Introduction: Nebula & Galaxy Lollipops
For the Star Wars & Star Trek fans alike, as well as for the astronomer and home-school mom (and everything in-between)...These AMAZING nebula, galaxy, and planet lollipops (aka suckers) were just begging to be created!
NOTE: See the last step for comparisons between these lollipops and their real-life counterparts (courtesy of NASA).
The recipe for the lollipops is well-known, but the design of turning them into what I did here is my creation--and to my knowledge, it has yet to be created elsewhere.
They are SO simple and fun! Get ready to be the most awesome person in the neighborhood ;)
Step 1: What You'll Need
2 cups sugar
2/3 cup light corn syrup (the clearer, the better)
1/4 cup water
1-2 teaspoons of flavored extract, juice, etc (optional--we used lemon juice)
Silver and gold edible glitter
Lollipop sticks (or bamboo sticks may work?)
Basting or Pastry Brush (or a new/never-used paintbrush)
Step 2: Get Everything Ready FIRST
1. BEFORE you start the process of making this candy, BE SURE to have everything you need out and ready as you have to work quickly throughout the process. This makes life much easier! :)
This includes having your baking sheets ready and lined with parchment paper. You can use silicone mats or molds, too, just make sure to spray them with non-stick cooking spray. (Also, have the toothpicks and lollipop sticks ready.)
2. Be sure to have ready and waiting some ice water in a bowl that can fit the base of your saucepan in it. Keep it in the freezer until you are ready to use it.
If you don't have ice on hand, fill a bowl with water half full and put it in the freezer until you need it. It won't be ice, but it will be cold enough.
Step 3: Make the Lollipop Candy Base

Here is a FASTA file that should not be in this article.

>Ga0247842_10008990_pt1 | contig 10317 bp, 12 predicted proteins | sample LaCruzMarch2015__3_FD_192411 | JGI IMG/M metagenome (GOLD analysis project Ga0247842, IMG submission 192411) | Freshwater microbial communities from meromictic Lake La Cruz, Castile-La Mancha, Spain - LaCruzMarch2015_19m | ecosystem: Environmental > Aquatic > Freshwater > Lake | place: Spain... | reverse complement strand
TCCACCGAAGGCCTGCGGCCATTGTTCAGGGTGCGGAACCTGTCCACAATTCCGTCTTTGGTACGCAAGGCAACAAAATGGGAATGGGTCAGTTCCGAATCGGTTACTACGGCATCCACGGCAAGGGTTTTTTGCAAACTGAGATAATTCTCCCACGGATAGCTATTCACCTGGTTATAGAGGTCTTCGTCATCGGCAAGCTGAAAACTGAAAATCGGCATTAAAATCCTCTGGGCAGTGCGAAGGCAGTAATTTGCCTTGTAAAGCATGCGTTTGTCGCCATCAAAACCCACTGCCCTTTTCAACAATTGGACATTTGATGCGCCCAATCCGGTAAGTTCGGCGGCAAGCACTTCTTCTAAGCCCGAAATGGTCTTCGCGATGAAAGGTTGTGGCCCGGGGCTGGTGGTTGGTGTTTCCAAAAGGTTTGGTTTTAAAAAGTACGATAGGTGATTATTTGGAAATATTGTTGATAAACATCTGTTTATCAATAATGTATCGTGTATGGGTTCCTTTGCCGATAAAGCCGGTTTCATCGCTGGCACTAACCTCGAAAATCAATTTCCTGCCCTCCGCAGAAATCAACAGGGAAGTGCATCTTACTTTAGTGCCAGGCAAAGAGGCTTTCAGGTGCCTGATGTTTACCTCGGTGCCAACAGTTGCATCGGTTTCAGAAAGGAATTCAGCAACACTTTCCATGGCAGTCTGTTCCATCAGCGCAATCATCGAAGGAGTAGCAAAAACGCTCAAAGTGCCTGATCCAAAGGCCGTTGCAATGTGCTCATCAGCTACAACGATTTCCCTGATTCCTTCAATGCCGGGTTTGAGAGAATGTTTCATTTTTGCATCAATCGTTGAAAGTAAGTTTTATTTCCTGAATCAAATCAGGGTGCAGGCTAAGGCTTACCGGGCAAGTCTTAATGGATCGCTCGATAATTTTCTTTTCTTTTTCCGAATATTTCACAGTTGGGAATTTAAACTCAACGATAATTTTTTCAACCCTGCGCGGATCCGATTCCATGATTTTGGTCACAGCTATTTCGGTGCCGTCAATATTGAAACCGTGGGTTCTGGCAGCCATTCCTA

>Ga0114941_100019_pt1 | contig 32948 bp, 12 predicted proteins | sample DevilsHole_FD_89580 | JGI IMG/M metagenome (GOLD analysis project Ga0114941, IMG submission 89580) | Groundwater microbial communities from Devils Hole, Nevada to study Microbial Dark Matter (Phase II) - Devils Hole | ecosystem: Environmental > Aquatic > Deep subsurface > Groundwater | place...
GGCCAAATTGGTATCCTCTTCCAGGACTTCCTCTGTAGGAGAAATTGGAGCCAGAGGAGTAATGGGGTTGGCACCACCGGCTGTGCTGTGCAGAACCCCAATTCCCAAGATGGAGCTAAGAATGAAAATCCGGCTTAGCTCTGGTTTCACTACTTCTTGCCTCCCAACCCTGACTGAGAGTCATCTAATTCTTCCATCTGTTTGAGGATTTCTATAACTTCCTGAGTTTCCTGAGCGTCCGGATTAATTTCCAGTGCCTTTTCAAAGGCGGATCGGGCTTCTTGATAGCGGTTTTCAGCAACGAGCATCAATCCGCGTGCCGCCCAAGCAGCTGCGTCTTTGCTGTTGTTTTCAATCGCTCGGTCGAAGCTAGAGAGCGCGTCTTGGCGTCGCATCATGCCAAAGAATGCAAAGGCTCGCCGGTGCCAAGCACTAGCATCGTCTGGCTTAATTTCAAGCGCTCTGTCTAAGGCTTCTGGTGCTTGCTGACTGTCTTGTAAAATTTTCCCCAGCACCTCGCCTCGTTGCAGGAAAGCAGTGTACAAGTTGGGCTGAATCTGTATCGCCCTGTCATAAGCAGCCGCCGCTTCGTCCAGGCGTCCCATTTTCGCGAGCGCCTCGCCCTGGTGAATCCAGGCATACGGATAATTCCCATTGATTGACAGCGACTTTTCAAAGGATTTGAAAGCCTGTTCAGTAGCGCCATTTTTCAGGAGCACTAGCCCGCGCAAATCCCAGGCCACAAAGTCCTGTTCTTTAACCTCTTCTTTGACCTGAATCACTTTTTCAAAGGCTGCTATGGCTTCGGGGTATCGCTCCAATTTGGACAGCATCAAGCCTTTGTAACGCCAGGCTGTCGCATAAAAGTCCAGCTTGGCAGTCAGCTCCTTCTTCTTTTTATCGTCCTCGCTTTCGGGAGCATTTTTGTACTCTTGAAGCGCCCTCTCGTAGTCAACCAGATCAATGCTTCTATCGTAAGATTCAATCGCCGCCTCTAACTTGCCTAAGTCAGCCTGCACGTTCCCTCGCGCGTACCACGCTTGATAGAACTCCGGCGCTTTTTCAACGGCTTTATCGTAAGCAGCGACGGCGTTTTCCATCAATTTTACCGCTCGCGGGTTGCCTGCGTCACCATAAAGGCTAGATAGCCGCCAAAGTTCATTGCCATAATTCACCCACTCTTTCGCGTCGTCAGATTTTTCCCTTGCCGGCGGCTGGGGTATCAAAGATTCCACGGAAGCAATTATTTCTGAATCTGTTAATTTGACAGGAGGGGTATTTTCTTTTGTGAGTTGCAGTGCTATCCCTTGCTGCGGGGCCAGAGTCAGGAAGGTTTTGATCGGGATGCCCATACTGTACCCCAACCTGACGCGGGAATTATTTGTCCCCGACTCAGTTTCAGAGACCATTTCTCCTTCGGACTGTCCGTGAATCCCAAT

1. Clip your candy thermometer to the inside of your saucepan.
2. Combine the sugar, corn syrup, and water in the saucepan.
3. Over Medium heat, bring the mix to a boil STIRRING CONSTANTLY so it won't burn (and until all of the sugar has dissolved into the corn syrup and water).
4. Increase the heat to Medium-High and allow it to boil untouched for 5-7 minutes, or until it reaches 310 degrees Fahrenheit.
DURING THIS TIME: Wet the basting or pastry brush with water and wipe around the edges of the inside of the saucepan to prevent crystals from forming.
5. When your candy base reaches 310 degrees, take out your bowl of ice water and put the base of the saucepan immediately into it. Give it about 10-15 seconds in the ice water.
6. If your saucepan doesn't have a pouring spout, pour the candy base into a measuring glass (as seen in the pictures above).
7. If you're using any flavoring, carefully swirl it into the mixture now.
NOTE: To clean up any pots or utensils that have the hard candy base stuck on/in them, simply soak them in HOT water. The hot water will dissolve the sugar and loosen the candy base mix. Depending upon how much candy base you have left over and hardened to the surface, it could take awhile to dissolve away. You can try heating up the water over the stove or in the microwave to try and hurry the process. Or you can just set that pot aside and come back to it when it's all dissolved.